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Gas Exchange and Transport

Regulation of Ventilation

Chemoreceptors in the pons and medulla oblongata detect changes in carbon dioxide levels in blood and cerebrospinal fluid; a decrease (or increase) in pH causes the medulla to send nerve signals to the intercostal muscles and diaphragm to respond with increased (or decreased) ventilation.

Breathing happens involuntarily because certain respiratory control centers in the brain monitor oxygen and carbon dioxide levels in the body and trigger a series of events if these levels are moving the body away from homeostasis. The main structures that control respiration are the medulla oblongata and the pons. The medulla sets the rhythm of breathing using two main networks of neurons. The first, called the ventral respiratory group (VRG), is the network of nerves that extends from the spinal cord to the site where the pons and the medulla oblongata meet and creates the rhythm of breathing. The ventral respiratory group creates the rhythm that causes the neurons to fire during inspiration (breathing in) and expiration (breathing out). During inspiration, nerve impulses travel along the intercostal nerves, those found in the ribcage. This excites the diaphragm and causes the thorax to expand, allowing air to rush into the lungs. When the neurons fire to stimulate expiration, the input stops and the diaphragm relaxes, forcing out carbon dioxide.

This process repeats over and over again, producing a rate of about 14 breaths per minute. Breathing in takes less time than breathing out. Normal, unlabored breathing (also known as quiet breathing) is called eupnea. The ventral respiratory group plays a major role during periods of hypoxia, which is a drop in normal oxygen level in the blood that induces the ventral respiratory group to increase breathing to restore blood oxygen level back to normal. The ventral respiratory group activity can be completely turned off if the body is exposed to certain chemicals, such as those in alcohol.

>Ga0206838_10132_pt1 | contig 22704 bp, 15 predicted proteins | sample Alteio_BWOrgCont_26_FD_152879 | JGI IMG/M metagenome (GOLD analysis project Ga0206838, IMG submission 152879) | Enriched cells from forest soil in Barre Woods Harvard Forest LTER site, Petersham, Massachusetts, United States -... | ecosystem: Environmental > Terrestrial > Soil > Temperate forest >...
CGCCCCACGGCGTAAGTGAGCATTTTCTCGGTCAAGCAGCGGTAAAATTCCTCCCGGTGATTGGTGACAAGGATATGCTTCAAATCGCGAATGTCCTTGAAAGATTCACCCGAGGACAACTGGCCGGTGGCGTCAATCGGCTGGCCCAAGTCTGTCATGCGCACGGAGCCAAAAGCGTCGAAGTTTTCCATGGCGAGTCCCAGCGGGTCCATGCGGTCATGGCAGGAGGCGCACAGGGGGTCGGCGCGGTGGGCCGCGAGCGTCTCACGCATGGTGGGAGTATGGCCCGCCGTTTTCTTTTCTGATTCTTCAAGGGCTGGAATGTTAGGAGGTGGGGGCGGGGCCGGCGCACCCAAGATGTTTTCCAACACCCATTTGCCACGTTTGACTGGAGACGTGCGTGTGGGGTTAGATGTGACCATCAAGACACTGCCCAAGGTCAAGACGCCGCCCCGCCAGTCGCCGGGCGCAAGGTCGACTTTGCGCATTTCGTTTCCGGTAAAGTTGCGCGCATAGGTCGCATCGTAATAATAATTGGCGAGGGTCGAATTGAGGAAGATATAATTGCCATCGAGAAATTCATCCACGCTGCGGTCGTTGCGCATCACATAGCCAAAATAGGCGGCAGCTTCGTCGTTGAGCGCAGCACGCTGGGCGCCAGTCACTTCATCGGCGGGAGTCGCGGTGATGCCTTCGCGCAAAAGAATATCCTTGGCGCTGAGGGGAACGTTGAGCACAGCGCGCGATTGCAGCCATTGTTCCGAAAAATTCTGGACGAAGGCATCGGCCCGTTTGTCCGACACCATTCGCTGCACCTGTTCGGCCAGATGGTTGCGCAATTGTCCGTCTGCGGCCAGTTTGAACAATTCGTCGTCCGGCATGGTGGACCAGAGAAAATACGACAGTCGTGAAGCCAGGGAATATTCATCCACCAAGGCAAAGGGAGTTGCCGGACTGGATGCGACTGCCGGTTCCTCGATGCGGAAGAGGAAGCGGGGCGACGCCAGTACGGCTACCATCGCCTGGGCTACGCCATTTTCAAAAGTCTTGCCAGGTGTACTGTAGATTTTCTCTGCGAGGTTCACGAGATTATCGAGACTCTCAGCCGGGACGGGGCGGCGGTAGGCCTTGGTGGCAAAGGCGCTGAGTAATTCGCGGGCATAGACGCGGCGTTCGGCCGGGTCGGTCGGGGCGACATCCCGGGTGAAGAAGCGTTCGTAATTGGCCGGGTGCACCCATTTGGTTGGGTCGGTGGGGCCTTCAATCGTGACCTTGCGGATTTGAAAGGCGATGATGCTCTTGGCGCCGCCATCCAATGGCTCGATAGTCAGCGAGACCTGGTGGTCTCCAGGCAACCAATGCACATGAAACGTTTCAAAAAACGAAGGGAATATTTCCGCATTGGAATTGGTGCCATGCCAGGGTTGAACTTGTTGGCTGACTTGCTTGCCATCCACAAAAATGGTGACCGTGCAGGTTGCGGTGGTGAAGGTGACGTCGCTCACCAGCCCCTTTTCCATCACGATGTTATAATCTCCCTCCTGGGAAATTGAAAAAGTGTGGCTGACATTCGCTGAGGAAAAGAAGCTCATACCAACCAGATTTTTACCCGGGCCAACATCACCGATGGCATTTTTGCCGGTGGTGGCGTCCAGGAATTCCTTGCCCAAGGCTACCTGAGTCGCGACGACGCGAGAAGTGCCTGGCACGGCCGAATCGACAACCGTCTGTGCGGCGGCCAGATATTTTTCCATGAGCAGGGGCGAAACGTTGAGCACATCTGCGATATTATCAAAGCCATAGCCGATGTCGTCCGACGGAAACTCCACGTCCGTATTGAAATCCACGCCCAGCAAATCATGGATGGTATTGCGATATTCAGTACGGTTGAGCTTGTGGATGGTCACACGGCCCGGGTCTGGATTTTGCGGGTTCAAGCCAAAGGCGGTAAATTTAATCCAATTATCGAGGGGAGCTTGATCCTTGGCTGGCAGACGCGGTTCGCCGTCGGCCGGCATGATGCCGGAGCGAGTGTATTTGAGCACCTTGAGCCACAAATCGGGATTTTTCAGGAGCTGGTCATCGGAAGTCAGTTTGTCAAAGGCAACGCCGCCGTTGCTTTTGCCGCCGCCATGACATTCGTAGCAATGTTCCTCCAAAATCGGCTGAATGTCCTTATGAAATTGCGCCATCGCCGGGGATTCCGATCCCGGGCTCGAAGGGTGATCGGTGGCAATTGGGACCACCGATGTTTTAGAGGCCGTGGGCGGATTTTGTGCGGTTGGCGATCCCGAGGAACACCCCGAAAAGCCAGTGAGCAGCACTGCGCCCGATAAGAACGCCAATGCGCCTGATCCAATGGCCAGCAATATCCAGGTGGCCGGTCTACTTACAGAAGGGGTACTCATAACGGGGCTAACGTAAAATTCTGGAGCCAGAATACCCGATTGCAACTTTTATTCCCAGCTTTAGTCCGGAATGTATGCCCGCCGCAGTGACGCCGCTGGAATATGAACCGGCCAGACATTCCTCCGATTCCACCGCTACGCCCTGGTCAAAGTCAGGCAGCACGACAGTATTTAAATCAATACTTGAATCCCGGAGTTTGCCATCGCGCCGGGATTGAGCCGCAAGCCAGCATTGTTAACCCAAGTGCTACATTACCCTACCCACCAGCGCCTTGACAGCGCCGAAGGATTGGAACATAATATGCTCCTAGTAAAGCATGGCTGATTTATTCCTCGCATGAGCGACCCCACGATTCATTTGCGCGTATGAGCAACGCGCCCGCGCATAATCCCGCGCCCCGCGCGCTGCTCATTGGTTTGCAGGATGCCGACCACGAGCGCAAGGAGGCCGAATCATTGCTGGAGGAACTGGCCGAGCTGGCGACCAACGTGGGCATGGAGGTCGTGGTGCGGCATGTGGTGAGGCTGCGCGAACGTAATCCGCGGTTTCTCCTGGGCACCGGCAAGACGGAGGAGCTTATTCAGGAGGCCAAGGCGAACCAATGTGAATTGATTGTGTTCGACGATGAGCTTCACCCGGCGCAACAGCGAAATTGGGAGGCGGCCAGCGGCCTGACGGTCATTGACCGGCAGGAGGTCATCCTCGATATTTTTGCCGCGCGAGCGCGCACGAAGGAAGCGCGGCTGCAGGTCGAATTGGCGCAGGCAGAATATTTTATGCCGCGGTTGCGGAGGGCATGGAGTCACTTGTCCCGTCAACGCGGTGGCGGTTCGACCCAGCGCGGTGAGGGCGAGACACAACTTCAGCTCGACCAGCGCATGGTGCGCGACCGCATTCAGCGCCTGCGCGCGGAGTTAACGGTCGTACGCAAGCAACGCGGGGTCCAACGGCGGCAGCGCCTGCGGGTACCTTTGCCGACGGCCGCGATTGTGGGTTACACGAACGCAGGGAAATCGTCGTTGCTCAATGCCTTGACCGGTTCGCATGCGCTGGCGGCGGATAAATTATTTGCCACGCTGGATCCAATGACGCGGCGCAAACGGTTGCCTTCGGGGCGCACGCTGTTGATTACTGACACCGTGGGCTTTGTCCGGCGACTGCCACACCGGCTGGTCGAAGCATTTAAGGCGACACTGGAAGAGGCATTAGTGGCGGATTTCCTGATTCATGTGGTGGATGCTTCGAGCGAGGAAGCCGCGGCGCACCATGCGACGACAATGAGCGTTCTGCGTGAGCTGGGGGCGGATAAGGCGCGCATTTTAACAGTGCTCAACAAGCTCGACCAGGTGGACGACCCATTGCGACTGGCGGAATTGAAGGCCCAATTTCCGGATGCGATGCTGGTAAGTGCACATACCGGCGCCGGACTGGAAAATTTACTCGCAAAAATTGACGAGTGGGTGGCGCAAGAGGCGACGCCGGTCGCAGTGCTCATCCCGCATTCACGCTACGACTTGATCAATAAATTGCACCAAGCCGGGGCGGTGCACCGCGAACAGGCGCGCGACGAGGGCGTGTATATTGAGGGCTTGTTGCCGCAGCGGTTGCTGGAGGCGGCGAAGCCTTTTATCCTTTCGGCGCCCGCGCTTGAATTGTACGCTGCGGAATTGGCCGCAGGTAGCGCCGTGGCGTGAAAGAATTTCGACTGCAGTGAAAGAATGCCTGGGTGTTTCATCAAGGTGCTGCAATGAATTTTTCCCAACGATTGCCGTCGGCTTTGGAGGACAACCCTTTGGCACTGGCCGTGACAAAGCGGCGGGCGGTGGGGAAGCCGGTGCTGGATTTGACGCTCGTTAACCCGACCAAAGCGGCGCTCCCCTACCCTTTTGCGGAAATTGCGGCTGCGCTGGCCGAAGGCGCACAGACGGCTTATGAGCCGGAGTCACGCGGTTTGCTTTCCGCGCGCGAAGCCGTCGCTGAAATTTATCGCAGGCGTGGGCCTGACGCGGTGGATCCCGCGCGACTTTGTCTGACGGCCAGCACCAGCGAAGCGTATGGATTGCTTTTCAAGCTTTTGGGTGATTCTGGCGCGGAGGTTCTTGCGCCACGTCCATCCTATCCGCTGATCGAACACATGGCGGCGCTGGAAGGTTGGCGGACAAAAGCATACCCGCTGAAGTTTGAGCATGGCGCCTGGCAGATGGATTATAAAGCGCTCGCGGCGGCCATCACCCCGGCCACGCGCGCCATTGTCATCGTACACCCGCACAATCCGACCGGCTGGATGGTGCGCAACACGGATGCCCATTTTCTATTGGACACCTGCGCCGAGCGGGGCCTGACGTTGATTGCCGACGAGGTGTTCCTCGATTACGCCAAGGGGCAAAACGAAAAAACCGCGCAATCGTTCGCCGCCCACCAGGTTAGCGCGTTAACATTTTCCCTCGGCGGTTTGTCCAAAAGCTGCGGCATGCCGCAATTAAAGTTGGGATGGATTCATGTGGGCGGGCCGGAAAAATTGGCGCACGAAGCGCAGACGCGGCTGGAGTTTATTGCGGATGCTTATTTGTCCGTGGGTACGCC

The other network of nerves that assists with respiration is called the dorsal respiratory group (DRG). The dorsal respiratory group is a series of nerves that collects information from the peripheral nervous system and from chemoreceptors and sends it to the ventral respiratory group.

Another series of nerves, called the pontine respiratory group located in the pons, can influence and modify the activity of the medulla oblongata. The pontine respiratory group (PRG) consists of the pneumotaxic and apneuistic centers. These areas are believed to be responsible for controlling the rate of involuntary respiration. Breathing rhythms are fine-tuned during certain activities, such as sleeping, exercise, and speaking. This center receives input from the sensory organs of the peripheral nervous system and from the higher brain centers.

Sites of Respiratory Centers in the Brain Stem

In the brainstem, the ventral respiratory group (VRG) creates the rhythm of breathing, inspiration, and expiration. The dorsal respiratory group (DRG) passes along stimuli from the peripheral nervous system to the VRG. The pontine respiratory group is responsible for fine-tuning the breathing rate.
How deeply a person breathes is determined by the action of the two respiratory control centers. The more stimulation there is, the greater the force of the breathing caused by muscle contractions. Chemoreceptors in the central and peripheral nervous systems can trigger changes in breathing rate. These sensors detect changes in carbon dioxide and oxygen concentrations. For example, after running a race, an athlete will continue to breath hard because oxygen supplies in the arteries have been depleted.

The chemical that has the greatest impact on breathing rate is the concentration of carbon dioxide in the arteries. The partial pressure of carbon dioxide in the arteries is approximately 40 mm Hg (38 mm Hg to 42 mm Hg). As carbon dioxide levels rise, a condition called hypercapnia, or increased carbon dioxide levels in the brain, occurs. This causes the formation of carbonic acid and a drop in pH. This excites various chemoreceptors, which trigger the VRG. This increases breathing rate, bringing more oxygen into the body. It only takes an increase of 5 mm Hg of carbon dioxide to stimulate this response. When a person hyperventilates, or breathes heavily and rapidly during a panic attack, the opposite condition can arise. Carbon dioxide is rapidly expelled from the lungs and blood levels of carbon dioxide plummet. This is called hypocapnia, or reduced carbon dioxide levels in the body, and causes a respiratory alkalosis, which is an increase in blood pH level.